A good mystery can keep anyone up late into the night. In fact, some of my earliest reading memories are of reading Mary Higgins Clark’s Daddy’s Little Girl, under the covers (despite the hot summer air around me) with a booklight. It was the most mysterious, not to mention the most psychologically terrifying, book I had ever read, and I just had to know how it ended.
Now, I don’t go in for horror movies, and I cringe at the sight of too much gore (even no shows like House), but I love something mysterious that keeps me up at night trying to figure it out.
I don’t even know how to describe this novel in a way that will do it justice.
It’s bursting with prose so smooth and sparkly that every word seems to be dripping with magic, characters complex and curious enough to keep you guessing what they’ll do next, and a plot that’s the perfect mix of mystery and suspense to keep you turning pages at speeds you wouldn’t have thought possible.
In short, I couldn’t put it down.
It consumed every second of my waking life, and when I wasn’t reading it I was thinking about reading it.
At first glance it’s the story of a circus. But, unlike a regular circus, Le Cirque des Rêves opens its doors only after the sun goes down. A strange, but harmless, condition masks a much larger secret. Because, at its heart, the circus is more than entertainment. It’s the stage for a fierce competition of skills. Celia and Marco, the students of two opposing masters of the magical arts, spend the novel pitting their strengths against each other, while working together to make The Circus of Dreams an unforgettable masterpiece of art, architecture, and impossible feats.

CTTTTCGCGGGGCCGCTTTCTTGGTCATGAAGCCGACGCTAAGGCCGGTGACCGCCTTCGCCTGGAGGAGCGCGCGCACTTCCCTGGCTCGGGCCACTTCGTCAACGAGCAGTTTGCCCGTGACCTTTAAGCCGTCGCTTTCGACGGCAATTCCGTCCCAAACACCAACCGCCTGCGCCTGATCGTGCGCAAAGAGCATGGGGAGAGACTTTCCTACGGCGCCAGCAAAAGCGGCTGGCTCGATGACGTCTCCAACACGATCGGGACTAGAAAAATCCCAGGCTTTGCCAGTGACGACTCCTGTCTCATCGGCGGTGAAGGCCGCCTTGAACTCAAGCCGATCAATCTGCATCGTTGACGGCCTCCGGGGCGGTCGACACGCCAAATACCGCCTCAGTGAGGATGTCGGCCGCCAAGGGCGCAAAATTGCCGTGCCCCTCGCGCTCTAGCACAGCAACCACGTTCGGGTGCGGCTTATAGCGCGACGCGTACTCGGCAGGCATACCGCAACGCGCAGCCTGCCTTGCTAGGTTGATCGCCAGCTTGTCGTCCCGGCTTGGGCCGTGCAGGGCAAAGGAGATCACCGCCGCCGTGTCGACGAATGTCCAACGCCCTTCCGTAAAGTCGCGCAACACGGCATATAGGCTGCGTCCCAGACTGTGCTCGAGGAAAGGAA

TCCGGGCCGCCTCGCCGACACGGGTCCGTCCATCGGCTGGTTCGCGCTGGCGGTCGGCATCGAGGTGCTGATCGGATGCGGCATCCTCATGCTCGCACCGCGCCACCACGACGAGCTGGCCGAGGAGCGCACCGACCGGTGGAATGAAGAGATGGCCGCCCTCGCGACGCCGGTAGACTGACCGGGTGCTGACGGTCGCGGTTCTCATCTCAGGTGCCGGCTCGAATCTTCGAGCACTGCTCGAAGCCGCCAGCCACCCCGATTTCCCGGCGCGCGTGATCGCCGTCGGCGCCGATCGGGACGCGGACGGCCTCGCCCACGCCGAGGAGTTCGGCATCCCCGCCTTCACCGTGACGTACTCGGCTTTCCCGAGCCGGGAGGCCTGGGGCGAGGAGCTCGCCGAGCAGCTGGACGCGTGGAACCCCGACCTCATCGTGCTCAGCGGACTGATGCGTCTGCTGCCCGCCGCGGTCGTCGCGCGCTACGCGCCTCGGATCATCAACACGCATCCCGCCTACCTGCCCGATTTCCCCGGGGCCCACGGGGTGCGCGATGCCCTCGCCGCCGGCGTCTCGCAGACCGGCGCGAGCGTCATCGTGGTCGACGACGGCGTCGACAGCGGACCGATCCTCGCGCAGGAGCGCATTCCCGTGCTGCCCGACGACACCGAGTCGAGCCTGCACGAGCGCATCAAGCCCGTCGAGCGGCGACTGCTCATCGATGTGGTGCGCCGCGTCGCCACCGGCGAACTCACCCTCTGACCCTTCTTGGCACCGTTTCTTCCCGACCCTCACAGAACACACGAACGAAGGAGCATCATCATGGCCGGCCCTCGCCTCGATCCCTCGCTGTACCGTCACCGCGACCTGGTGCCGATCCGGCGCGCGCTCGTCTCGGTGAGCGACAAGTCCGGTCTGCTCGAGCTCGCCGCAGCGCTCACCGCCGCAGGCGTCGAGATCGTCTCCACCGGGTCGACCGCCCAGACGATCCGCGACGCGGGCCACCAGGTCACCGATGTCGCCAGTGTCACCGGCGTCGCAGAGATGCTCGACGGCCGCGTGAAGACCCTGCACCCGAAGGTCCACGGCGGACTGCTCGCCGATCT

“Secrets have power, and that power diminishes when they are shared, so they are best kept and kept well. Sharing secrets, real secrets, important ones, with even one other person, will change them. Writing them down is worse, because who can tell how many eyes might see them inscribed on paper, no matter how careful you might be with it. So it’s really best to keep your secrets when you have them, for their own good, as well as yours. This is, in part, why there is less magic in the world today. Magic is secret and secrets are magic, after all, and years upon years of teaching and sharing magic and worse.”
Morgenstern is right, secrets do have power, and I won’t diminish this novel’s power by spilling its secrets here, in writing. But in the case of her delightful debut, sharing the secrets only makes them better and stronger. If you don’t believe me, read it yourself. I’d love to hear your take.
By the end of The Night Circus I was obsessed. I felt like one of the rêveurs who are, in the story, cult followers of the circus and keepers of its history.
“It is these aficionados, these rêveurs, who see the details in the bigger picture of the circus. They see the nuance of the costumes, the intricacy of the signs. They buy sugar flowers and do not eat them, wrapping them in paper instead and carefully bringing them home. They are enthusiasts, devotees. Addicts. Something about the circus stirs their souls, and they ache for it when it is absent.”
This book, like the circus itself, charmed me until it was all I cared about, and now, looking back, it seems like a dream. I guess I may have to read it again to confirm it was real. Trust me, you’ll feel the same once you sink your teeth into it.
Overall Reaction: I need more of this. More from this author, more of this story, more of everything.
Up Next Week: Love Letters to the Dead by Ava Dellaira